Clay as the defining ingredient of loam is one of the oldest building materials on Earth, among other
Aluminium oxide or aluminum oxide is a chemical compound of aluminium and oxygen with the chemical formula Al2O3. It is the most occurring of several aluminium oxides, identified as aluminium oxide, it is called alumina and may be called aloxide, aloxite, or alundum depending on particular forms or applications. It occurs in its crystalline polymorphic phase α-Al2O3 as the mineral corundum, varieties of which form the precious gemstones ruby and sapphire. Al2O3 is significant in its use to produce aluminium metal, as an abrasive owing to its hardness, as a refractory material owing to its high melting point. Corundum is the most common occurring crystalline form of aluminium oxide. Rubies and sapphires are gem-quality forms of corundum, which owe their characteristic colors to trace impurities. Rubies are given their characteristic deep red color and their laser qualities by traces of chromium. Sapphires come in different colors given by various other impurities, such as titanium. Al2O3 is an electrical insulator but has a high thermal conductivity for a ceramic material.
Aluminium oxide is insoluble in water. In its most occurring crystalline form, called corundum or α-aluminium oxide, its hardness makes it suitable for use as an abrasive and as a component in cutting tools. Aluminium oxide is responsible for the resistance of metallic aluminium to weathering. Metallic aluminium is reactive with atmospheric oxygen, a thin passivation layer of aluminium oxide forms on any exposed aluminium surface; this layer protects the metal from further oxidation. The thickness and properties of this oxide layer can be enhanced using a process called anodising. A number of alloys, such as aluminium bronzes, exploit this property by including a proportion of aluminium in the alloy to enhance corrosion resistance; the aluminium oxide generated by anodising is amorphous, but discharge assisted oxidation processes such as plasma electrolytic oxidation result in a significant proportion of crystalline aluminium oxide in the coating, enhancing its hardness. Aluminium oxide was taken off the United States Environmental Protection Agency's chemicals lists in 1988.
Aluminium oxide is on the EPA's Toxics Release Inventory list. Aluminium oxide is an amphoteric substance, meaning it can react with both acids and bases, such as hydrofluoric acid and sodium hydroxide, acting as an acid with a base and a base with an acid, neutralising the other and producing a salt. Al2O3 + 6 HF → 2 AlF3 + 3 H2O Al2O3 + 2 NaOH + 3 H2O → 2 NaAl4 The most common form of crystalline aluminium oxide is known as corundum, the thermodynamically stable form; the oxygen ions form a nearly hexagonal close-packed structure with the aluminium ions filling two-thirds of the octahedral interstices. Each Al3+ center is octahedral. In terms of its crystallography, corundum adopts a trigonal Bravais lattice with a space group of R3c; the primitive cell contains two formula units of aluminium oxide. Aluminium oxide exists in other, phases, including the cubic γ and η phases, the monoclinic θ phase, the hexagonal χ phase, the orthorhombic κ phase and the δ phase that can be tetragonal or orthorhombic.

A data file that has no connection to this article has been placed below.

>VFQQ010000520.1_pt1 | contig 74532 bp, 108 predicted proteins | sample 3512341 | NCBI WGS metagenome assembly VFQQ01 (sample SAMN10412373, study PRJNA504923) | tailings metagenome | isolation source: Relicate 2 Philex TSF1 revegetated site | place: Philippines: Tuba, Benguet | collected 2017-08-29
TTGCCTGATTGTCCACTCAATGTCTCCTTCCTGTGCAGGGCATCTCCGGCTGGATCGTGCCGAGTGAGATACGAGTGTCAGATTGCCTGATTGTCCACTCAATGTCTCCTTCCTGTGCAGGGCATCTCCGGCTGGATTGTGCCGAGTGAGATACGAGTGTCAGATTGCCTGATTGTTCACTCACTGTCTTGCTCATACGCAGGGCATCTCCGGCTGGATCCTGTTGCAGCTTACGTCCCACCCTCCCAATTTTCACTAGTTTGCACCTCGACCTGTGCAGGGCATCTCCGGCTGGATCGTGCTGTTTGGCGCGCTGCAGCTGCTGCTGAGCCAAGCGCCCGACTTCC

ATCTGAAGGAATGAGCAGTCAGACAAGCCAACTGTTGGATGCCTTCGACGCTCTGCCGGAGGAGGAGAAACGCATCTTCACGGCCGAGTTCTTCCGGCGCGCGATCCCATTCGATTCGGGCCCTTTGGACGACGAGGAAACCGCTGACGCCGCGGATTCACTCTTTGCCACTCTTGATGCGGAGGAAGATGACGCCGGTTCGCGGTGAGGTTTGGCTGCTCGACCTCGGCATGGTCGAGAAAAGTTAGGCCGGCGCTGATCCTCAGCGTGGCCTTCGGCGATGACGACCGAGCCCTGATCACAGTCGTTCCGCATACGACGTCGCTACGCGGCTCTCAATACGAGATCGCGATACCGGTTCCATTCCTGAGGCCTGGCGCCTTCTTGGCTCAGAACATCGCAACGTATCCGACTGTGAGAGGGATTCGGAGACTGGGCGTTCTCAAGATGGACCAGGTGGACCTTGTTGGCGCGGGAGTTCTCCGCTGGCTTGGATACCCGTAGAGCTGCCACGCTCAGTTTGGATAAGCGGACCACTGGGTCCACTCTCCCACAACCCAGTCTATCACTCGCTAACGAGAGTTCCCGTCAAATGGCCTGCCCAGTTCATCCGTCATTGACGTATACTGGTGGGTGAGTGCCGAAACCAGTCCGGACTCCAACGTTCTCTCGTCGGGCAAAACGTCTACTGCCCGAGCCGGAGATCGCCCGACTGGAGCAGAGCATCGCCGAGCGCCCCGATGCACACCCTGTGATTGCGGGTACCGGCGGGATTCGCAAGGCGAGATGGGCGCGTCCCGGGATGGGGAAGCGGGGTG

Each has properties. Cubic γ-Al2O3 has important technical applications; the so-called β-Al2O3 proved to be NaAl11O17. Molten aluminium oxide near the melting temperature is 2/3 tetrahedral, 1/3 5-coordinated, with little octahedral Al-O present. Around 80% of the oxygen atoms are shared among three or more Al-O polyhedra, the majority of inter-polyhedral connections are corner-sharing, with the remaining 10–20% being edge-sharing; the breakdown of octahedra upon melting is accompanied by a large volume increase, the density of the liquid close to its melting point is 2.93 g/cm3. The structure of molten alumina is temperature dependent and the fraction of 5- and 6-fold aluminium increases during cooling, at the expense of tetrahedral AlO4 units, approaching the local structural arrangements found in amorphous alumina. Aluminium hydroxide minerals are the main component of the principal ore of aluminium. A mixture of the minerals comprise bauxite ore, including gibbsite and diaspore, along with impurities of iron oxides and hydroxides and clay minerals.
Bauxites are found in laterites. Bauxite is purified by the Bayer process: Al2O3 + H2O + NaOH → NaAl4 Al3 + NaOH → NaAl4Except for SiO2, the other components of bauxite do not dissolve in base. Upon filtering the basic mixture, Fe2O3 is removed; when the Bayer liquor is cooled, Al3 precipitates. NaAl4 → NaOH + Al3The solid Al3 Gibbsite is calcined to give aluminium oxide: 2 Al3 → Al2O3 + 3 H2OThe product aluminium oxide tends to be multi-phase, i.e. consisting of several phases of aluminium oxide rather than corundum. The production process can therefore be optimized to produce a tailored product; the type of phases present affects, for example, the solubility and pore structure of the aluminium oxide product which, in turn, affects the cost of aluminium production and pollution control. Known as alundum or aloxite in the mining and materials science communities, aluminium oxide finds wide use. Annual world production of aluminium oxide in 2015 was 115 million tonnes, over 90% of, used in the manufacture of aluminium metal.